Tuesday, 17 November 2015

Farmhouse ale

Saturday was brew day at my house.  I made some farmhouse ale like great-times-many grandma used to make.  Farmhouse ale is also known as raw ale, and the defining characteristic is that it's made without boiling the wort.  This is how most beer was made up until recently, because in the past people didn't have access to metal containers large enough to boil their wort.

My first ever batch of farmhouse ale

As an aside, you may have noticed there's no airlock on that container.  When I made mead I found I didn't really need one.  The container's cap is screwed in place loosely, which allows the carbon dioxide to escape and prevents contaminants from getting in.  That's what an airlock does, plus it lets the brewer see whether fermentation is taking place.  I know whether fermentation is taking place because I can hear it bubbling when I put my ear next to the cap.

Anyway, back to the ale.  I discovered the concept of raw ale when I found Lars Marius' excellent blog, and decided I would like to try some.  Apparently it is very different to beer made with boiled wort, but in a good way.  This seems to be because the protein from the barley, which is normally destroyed by boiling, remains in the beer.  Farmhouse ale, therefore, is a source of protein and more nutritious than your typical modern ale.  The downside is that leaving the protein in the beer reduces its shelf life, but if it tastes good this will not be a problem.

The process for making farmhouse ale is a fairly simple one, as summarized in the following diagram:

Diagram from Larsblog

I used a simple infusion mash - I just added hot water to crushed grain, and left it for 90 minutes with towels wrapped around the pot to keep the temperature stable (thanks to Chris Colby at Brew Your Own for that helpful suggestion).  My hops were boiled for 60 minutes.

The amount of grain per liter of recipe yield seems to vary a lot, but based on things I've read online I've assumed between 0.25 to 0.6 kilos of grain per liter of beer.   I've got about 9 liters of beer using 3 kilos of grain.  Here are the ingredients I used:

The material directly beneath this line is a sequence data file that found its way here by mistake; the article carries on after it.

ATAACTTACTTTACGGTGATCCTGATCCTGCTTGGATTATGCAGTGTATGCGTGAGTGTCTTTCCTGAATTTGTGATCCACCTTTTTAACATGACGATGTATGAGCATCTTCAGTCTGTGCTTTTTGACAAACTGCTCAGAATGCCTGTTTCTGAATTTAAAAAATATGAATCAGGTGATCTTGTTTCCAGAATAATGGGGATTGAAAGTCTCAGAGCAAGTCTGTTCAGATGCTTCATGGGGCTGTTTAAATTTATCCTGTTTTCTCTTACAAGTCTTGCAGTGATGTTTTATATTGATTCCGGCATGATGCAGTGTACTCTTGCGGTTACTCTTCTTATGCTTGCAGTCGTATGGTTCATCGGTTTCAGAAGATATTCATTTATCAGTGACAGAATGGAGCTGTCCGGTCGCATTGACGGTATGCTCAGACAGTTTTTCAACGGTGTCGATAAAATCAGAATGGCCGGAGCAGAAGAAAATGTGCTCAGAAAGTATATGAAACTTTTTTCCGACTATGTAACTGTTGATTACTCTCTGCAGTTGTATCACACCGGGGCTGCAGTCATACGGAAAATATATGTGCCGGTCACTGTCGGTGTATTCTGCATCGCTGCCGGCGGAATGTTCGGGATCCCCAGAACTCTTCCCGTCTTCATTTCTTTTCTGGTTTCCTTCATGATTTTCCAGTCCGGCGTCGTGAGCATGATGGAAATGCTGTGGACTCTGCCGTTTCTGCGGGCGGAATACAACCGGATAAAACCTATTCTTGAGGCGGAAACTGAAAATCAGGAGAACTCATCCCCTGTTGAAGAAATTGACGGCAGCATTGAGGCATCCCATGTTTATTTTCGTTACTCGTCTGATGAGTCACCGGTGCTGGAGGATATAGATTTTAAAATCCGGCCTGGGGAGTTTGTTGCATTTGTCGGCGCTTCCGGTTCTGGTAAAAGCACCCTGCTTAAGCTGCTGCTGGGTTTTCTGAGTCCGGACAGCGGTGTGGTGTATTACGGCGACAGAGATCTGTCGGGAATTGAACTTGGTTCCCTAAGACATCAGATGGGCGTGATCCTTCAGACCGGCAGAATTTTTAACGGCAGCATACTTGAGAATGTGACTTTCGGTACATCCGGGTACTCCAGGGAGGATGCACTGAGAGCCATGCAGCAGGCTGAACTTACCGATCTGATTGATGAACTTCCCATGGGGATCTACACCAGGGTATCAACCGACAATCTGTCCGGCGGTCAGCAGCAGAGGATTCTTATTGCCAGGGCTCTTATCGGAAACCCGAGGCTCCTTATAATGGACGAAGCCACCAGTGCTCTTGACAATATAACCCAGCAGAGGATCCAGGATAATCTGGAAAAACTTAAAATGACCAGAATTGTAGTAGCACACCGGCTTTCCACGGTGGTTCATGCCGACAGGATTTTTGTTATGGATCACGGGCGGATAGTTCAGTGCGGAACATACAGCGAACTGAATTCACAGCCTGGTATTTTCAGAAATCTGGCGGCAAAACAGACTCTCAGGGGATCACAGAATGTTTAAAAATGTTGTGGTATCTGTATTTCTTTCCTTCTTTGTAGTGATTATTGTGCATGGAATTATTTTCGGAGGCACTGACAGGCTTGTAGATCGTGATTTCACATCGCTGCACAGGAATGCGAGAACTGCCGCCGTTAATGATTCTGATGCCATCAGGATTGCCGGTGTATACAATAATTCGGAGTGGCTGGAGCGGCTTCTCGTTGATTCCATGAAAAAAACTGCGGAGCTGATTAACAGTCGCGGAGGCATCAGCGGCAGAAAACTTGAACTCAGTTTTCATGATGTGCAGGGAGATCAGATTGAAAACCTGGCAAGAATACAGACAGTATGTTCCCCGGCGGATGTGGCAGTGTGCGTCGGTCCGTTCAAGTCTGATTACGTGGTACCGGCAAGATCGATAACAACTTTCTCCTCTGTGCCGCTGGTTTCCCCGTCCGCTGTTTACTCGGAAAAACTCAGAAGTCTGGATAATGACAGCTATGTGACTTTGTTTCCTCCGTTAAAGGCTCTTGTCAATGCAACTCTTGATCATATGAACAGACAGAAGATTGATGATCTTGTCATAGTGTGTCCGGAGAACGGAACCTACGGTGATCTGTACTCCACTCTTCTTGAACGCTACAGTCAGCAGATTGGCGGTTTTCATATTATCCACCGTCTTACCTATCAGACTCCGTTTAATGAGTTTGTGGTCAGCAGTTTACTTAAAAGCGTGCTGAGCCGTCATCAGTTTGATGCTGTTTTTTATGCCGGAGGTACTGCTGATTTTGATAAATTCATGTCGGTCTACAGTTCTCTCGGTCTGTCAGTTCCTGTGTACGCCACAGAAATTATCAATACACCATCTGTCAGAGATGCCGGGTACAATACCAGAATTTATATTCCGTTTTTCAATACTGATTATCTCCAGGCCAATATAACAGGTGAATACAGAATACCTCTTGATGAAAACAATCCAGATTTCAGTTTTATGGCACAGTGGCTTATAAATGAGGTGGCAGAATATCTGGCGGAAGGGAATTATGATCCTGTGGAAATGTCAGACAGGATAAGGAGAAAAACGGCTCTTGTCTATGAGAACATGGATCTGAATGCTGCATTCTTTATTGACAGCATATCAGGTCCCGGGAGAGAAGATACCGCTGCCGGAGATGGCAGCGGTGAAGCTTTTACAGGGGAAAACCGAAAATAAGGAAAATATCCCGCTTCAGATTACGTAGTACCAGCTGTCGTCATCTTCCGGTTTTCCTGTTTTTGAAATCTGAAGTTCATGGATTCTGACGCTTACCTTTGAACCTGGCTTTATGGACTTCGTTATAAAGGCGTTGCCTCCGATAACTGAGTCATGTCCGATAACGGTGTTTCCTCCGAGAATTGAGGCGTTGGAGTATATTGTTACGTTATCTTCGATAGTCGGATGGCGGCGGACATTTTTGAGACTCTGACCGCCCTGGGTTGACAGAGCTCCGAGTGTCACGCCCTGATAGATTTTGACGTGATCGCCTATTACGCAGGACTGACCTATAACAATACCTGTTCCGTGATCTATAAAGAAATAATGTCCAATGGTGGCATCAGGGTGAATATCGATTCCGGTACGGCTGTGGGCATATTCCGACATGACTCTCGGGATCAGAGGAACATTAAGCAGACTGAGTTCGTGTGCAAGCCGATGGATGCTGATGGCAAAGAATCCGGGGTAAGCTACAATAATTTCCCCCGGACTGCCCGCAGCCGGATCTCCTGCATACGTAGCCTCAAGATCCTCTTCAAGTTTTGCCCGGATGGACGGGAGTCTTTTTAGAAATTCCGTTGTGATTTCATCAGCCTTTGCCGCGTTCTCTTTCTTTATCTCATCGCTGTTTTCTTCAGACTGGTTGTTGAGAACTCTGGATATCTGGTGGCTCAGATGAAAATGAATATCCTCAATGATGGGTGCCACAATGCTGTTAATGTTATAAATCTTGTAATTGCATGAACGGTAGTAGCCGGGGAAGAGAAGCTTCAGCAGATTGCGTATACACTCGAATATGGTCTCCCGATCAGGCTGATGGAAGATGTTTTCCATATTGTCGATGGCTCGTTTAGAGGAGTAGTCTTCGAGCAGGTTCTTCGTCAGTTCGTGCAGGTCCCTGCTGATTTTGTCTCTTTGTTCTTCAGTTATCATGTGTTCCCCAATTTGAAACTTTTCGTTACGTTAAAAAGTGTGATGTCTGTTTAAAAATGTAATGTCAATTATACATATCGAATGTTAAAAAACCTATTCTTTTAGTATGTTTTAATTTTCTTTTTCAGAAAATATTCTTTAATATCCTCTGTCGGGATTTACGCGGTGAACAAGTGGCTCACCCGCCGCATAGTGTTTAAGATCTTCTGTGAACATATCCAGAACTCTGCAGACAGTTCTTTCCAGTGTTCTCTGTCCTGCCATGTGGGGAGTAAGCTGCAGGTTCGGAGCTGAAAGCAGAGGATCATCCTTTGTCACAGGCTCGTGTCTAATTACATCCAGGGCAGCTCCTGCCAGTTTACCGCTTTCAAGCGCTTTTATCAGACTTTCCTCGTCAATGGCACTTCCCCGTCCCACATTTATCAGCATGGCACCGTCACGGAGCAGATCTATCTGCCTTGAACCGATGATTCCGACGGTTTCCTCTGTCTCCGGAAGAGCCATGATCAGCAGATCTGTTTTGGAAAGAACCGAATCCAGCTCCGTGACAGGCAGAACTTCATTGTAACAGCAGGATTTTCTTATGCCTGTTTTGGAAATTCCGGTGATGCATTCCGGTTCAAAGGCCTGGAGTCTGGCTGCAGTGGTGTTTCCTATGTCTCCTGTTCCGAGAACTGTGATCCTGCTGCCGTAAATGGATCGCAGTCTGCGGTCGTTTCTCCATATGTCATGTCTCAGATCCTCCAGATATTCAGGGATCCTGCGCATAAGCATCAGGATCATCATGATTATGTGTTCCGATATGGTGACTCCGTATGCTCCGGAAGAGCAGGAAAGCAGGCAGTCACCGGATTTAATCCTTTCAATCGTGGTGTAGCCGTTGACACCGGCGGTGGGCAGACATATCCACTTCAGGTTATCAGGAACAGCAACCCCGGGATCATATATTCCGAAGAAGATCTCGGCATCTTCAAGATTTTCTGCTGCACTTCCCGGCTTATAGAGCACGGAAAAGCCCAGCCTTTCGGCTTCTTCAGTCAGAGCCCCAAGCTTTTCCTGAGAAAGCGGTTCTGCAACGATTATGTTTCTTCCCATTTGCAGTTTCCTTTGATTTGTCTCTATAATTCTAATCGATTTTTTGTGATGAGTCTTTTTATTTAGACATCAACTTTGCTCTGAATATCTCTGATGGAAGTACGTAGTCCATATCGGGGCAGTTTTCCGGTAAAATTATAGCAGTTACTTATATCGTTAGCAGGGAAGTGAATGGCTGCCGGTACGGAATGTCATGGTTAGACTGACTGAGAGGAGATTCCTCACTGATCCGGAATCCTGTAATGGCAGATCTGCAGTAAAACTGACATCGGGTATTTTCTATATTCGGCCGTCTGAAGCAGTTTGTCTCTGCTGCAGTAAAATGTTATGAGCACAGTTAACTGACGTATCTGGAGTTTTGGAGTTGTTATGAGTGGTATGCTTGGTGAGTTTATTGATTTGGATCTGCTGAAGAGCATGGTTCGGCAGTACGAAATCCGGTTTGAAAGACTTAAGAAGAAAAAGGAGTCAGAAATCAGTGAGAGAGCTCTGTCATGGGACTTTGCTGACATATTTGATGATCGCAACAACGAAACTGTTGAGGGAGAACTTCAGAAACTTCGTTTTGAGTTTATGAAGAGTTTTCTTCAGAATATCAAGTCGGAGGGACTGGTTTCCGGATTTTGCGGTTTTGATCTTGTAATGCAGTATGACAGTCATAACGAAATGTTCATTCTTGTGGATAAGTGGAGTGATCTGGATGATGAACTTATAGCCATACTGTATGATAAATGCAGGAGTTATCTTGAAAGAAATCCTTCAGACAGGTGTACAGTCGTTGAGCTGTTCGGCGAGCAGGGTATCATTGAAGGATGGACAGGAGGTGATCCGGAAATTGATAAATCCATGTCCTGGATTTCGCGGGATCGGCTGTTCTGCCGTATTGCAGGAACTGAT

• 3 kilos of mild ale malt
  • Half a pack of Styrian Goldings hop pellets
  • Half a pack of Mangrove Jack brand Belgian ale yeast
  • A pinch of coriander seeds.  I like coriander in my beer.

Things I have learned so far:

  • Brewers' World in Lower Hutt is awesome.
  • I need a bigger mashing receptacle.  Anyone got a chilly bin or boil-up pot they don't want anymore?
  • According to some of the posts on Larsblog raw ale can be an acquired taste, and I can believe that.  It looks like the ale will be quite thick and have a lot of body to it, which doesn't really surprise me given its protein content, and if you normally drink commercially produced lagers this stuff probably would be very different from what you're used to. 
  • Hop pellets totally look like a pot of boiling pond scum when they are being cooked.

See what I mean?

But will my ale be any good?  I have no idea and will just have to wait and see.  What I do know is that at $15.80 for 9 liters, if this is even vaguely drinkable it will be good value for money.  It's just about finished its primary fermentation now, and so far its colour and smell are not unlike Funk Estate's Berliner Weisse.  Hopefully that's an indication of the flavour.


  1. I don't drink alcohol, partly for medical reasons, and I've never liked beer much, but I wish I could taste your finished product! Good luck with it.

    1. Thanks! I hope it's good, but either way it will be a learning experience. When it's ready to drink I'll write a blog post with description/tasting notes, so you'll know what it is like.

    2. I'm looking forward to that post!

    3. I'm looking forward to that post!